Eighteen of the 20 STELFONTA treated dogs without CR received a second treatment. Twenty-eight days following the second treatment, CR was observed in 8/18 (44.4%) of these dogs. Forty-two days following the second treatment, CR was observed in 7/18 (38.9%) of treated dogs.
TARGET ANIMAL SAFETY
The margin of safety and toxicity of STELFONTA was evaluated in one laboratory safety study and one laboratory cardiovascular study utilizing final market formulation, and one pilot field study that used non-commercial formulation.
In a 4-week laboratory safety study, 48 healthy Beagle dogs 6 to 8 months old were administered STELFONTA intravenously over a 15-minute infusion once a week for four weeks on Days 1, 8, 15, and 22, at doses of 0, 0.025, 0.05, or 0.075 mg/kg body weight (ranges between 0.02-0.036, 0.039-0.056, and 0.06-0.08 mg/kg, respectively due to dosing variability). Control dogs (0 mg/kg) received a vehicle control at a volume equal to the 0.075 mg/kg dose. The intravenous route was chosen for this study because subcutaneous injection was too toxic and intratumoral administration was not possible.
There were twelve dogs per group (6 male, 6 female). Four dogs/sex/group were necropsied two days following the last dose and two dogs/sex/group were necropsied following a 2-week recovery period.
All dogs survived the study, and there were no STELFONTA-related effects on body weight, body temperature, ophthalmic exam, electrocardiographic parameters, and organ weights.
The following were observed only in dogs in the groups administered STELFONTA: decreased food consumption from Days 22-29, vomiting/retching during infusion or immediately post-infusion, wound formation at the infusion site after the second or third dose, decrease in activity sporadically throughout the study, and elevations in alanine aminotransferase on Day 23. The following were observed in all groups, including vehicle control and increased in a dose dependent manner: limited use of the leg that received the infusion occurred soon after dosing, weakness after the first dose, salivation and infusion site edema and erythema increased in frequency and severity throughout the study, and tremors occurred immediately post-infusion and increased in severity with dose.
Vomiting, retching, or tremors were typically transient and resolved within 1 hour of dosing while salivation also typically resolved within 4 hours. Loose feces were observed in all groups in a non-dose dependent manner. Polydipsia occurred in the control, 0.05 and 0.075 mg/kg groups. Trending towards decreasing hematocrit (but still within reference intervals) was observed in all groups. One dog in the 0.05 mg/kg group was mildly anemic during recovery. Monocytosis and elevated fibrinogen were seen on Days 2 and 23 in a dosedependent manner.
Gross pathology findings at the infusion site included inflammation, redness, and thickening of the skin. Correlative histopathology findings of the infusion site included hemorrhage, edema, inflammation, mixed cell infiltration, fibrosis, and chronic organizing thrombosis. Only one of the recovery dogs had changes at the infusion site consisting of proliferation of the intima. One dog in the 0.075 mg/kg group had a severe wound, confirmed on histopathology as ulcerative inflammation and severe necrosis with bacteria present. Gross pathology findings also included red, mottled, firm, and enlarged lymph nodes in all dose groups, including recovery dogs, confirmed on histopathology as inflammation, lymphoid hypercellularity, hemorrhage, and sinus histiocytosis. Pituitary cysts were observed in 7 dogs in all STELFONTA treated groups. One dog each from the 0.075 mg/kg group was observed to have kidney tubular vacuolation, dilation of the ventricles of the brain, and chronic inflammation of both the left thigh skeletal muscle and left sciatic nerve.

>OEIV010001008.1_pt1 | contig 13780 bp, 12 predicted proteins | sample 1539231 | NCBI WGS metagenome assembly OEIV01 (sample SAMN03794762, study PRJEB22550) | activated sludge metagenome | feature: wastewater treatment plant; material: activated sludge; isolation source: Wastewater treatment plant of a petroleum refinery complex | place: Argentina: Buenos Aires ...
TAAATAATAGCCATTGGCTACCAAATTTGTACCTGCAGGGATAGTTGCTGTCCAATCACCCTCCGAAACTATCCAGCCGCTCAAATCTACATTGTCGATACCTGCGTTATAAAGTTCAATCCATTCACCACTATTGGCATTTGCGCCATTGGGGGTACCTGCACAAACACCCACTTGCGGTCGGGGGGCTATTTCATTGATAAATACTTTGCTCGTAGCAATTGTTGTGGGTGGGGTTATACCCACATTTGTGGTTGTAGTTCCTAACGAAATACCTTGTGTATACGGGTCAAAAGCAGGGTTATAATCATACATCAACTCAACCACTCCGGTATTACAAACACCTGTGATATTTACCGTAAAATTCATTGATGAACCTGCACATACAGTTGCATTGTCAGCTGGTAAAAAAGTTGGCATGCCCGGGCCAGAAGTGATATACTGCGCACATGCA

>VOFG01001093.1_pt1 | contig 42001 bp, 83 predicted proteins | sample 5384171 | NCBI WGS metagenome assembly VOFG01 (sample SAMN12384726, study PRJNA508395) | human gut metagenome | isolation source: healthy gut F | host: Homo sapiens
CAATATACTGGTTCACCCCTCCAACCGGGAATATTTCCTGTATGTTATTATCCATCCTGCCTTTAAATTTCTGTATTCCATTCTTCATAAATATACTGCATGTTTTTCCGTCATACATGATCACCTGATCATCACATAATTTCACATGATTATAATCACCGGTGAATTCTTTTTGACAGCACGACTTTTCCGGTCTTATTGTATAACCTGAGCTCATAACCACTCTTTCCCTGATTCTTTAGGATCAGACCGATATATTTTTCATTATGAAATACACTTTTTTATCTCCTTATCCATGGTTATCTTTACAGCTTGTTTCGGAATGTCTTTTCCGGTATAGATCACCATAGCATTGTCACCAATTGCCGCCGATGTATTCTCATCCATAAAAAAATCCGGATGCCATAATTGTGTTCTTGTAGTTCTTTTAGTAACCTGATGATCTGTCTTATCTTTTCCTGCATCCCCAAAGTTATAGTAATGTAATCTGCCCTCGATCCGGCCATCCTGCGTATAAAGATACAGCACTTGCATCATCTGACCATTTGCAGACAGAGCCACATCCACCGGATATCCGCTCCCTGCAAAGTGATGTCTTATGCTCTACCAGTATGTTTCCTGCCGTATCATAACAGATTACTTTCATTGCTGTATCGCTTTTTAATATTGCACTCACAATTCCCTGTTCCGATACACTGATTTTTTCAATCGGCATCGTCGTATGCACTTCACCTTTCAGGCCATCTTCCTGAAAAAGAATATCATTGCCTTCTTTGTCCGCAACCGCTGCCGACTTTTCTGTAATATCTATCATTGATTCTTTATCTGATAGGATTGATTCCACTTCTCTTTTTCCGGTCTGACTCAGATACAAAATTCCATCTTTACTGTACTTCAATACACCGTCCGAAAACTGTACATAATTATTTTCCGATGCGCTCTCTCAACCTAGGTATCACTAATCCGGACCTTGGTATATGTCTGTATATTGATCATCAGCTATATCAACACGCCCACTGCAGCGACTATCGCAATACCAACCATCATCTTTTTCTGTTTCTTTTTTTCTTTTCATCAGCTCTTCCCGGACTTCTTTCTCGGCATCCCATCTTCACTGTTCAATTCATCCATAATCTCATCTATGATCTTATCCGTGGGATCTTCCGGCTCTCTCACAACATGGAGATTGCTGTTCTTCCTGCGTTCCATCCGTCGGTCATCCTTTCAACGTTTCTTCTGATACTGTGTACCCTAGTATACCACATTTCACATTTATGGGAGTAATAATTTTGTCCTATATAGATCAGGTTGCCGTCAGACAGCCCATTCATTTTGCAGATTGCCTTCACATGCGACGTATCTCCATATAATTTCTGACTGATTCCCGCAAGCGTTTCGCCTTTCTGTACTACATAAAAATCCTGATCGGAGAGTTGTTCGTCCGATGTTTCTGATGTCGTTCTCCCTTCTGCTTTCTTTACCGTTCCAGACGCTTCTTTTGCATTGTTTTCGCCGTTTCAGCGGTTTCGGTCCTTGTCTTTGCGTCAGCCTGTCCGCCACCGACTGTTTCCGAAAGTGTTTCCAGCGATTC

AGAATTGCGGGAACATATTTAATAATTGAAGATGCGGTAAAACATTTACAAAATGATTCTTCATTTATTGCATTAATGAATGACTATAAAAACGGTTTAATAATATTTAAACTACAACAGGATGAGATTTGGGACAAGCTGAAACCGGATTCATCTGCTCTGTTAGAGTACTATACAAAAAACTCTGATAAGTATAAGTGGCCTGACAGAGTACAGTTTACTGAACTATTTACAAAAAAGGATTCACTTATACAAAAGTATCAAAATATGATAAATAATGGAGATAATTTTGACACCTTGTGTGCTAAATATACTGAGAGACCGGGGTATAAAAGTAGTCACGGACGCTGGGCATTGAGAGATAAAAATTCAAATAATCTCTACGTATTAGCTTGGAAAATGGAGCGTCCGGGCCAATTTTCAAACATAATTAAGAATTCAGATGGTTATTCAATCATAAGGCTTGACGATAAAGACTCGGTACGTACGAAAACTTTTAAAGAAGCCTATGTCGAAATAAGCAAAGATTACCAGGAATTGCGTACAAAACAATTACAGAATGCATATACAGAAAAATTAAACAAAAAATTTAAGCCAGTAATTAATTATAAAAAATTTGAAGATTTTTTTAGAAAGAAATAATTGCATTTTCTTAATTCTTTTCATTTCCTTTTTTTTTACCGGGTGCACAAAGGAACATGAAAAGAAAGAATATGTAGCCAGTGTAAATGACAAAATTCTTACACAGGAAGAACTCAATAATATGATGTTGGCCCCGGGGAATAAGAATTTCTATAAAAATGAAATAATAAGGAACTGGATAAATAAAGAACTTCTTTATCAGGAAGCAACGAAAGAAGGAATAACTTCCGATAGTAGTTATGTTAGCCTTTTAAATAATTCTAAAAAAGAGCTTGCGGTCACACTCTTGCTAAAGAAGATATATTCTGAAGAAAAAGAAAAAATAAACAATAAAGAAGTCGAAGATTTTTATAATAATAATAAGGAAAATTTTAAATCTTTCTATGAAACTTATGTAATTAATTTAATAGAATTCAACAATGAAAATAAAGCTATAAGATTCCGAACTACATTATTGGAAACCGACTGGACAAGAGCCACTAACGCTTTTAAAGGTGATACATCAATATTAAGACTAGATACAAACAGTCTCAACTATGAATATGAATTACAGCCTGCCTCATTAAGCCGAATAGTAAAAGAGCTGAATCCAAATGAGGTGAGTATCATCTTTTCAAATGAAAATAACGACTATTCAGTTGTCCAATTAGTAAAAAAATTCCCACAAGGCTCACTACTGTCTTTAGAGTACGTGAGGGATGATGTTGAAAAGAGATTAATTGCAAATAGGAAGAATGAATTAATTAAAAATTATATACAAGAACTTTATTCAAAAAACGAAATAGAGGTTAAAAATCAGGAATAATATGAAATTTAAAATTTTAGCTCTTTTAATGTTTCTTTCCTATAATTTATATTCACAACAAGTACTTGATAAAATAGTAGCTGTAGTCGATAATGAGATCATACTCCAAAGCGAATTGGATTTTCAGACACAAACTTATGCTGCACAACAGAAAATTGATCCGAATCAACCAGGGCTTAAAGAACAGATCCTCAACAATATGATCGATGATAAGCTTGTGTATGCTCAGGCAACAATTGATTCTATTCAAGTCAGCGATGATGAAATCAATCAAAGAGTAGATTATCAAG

Laboratory Cardiovascular Study
In a 12-day laboratory cardiovascular study, 4 healthy male conscious telemeterized Beagle dogs approximately 2-4 years old were administered STELFONTA as a single intravenous infusion. Treatment consisted of four groups: vehicle control and STELFONTA at doses of 0.01, 0.025 and 0.075 mg/kg body weight. All four dogs received all treatments with at least a 3-day wash-out period.
All dogs survived the study and there were no STELFONTA-related effects on body temperatures, blood pressure, or electrocardiograms. The following were observed only after administration of STELFONTA in all dose groups: salivation, vocalization, incoordination, tremors, red feces, and decreased feces output. Retching, vomiting, incoordination, and changes in activity levels (increased and decreased) occurred in the 0.075 mg/kg group only. Tachycardia was seen for the first 2.5 hours after the 0.075 mg/kg dose only. The following were observed after administration of control or STELFONTA: excessive panting, decreased appetite, and limited usage/swelling of leg or paw. All dogs lost weight during the study. Clinical signs resolved around 4 hours post dosing.
Pilot Field Study
In a 28-day unmasked field study, 10 client-owned dogs, 6-14 years old were administered tigilanol tiglate (non-commercial formulation) once as an intratumoral injection at a dose of 0.5 mg tigilanol tiglate per cubic centimeter (cm3) of tumor volume, not exceeding 0.25 mg/kg body weight (maximum dose of 5 mg). One dog was enrolled a second time to treat a second mast cell tumor after successful treatment of the first tumor. See pharmacokinetic results from this study under Clinical Pharmacology.
The most common observations after tigilanol tiglate administration were injection site reactions including necrosis, swelling (localized edema and edema extending well beyond the tumor injection site), pain, restlessness, inflammation, erythema, bleeding ulcerations, bruising/discoloration, sloughing of tissue, open wound, mild drainage, malodor, and presence of granulation tissue. Three dogs experienced dermatitis with or without skin necrosis in a region nearby but distinct from the tumor injection site. One dog experienced non-weight bearing lameness, muscle atrophy and enlarged popliteal lymph node. One dog vomited after administration. Three dogs required longer healing times beyond 28 days, with the longest requiring 5 months. Hypoalbuminemia was observed in 5 dogs with hypoproteinemia observed in 1 of these 5 dogs on Day 7 and was resolved by Day 28.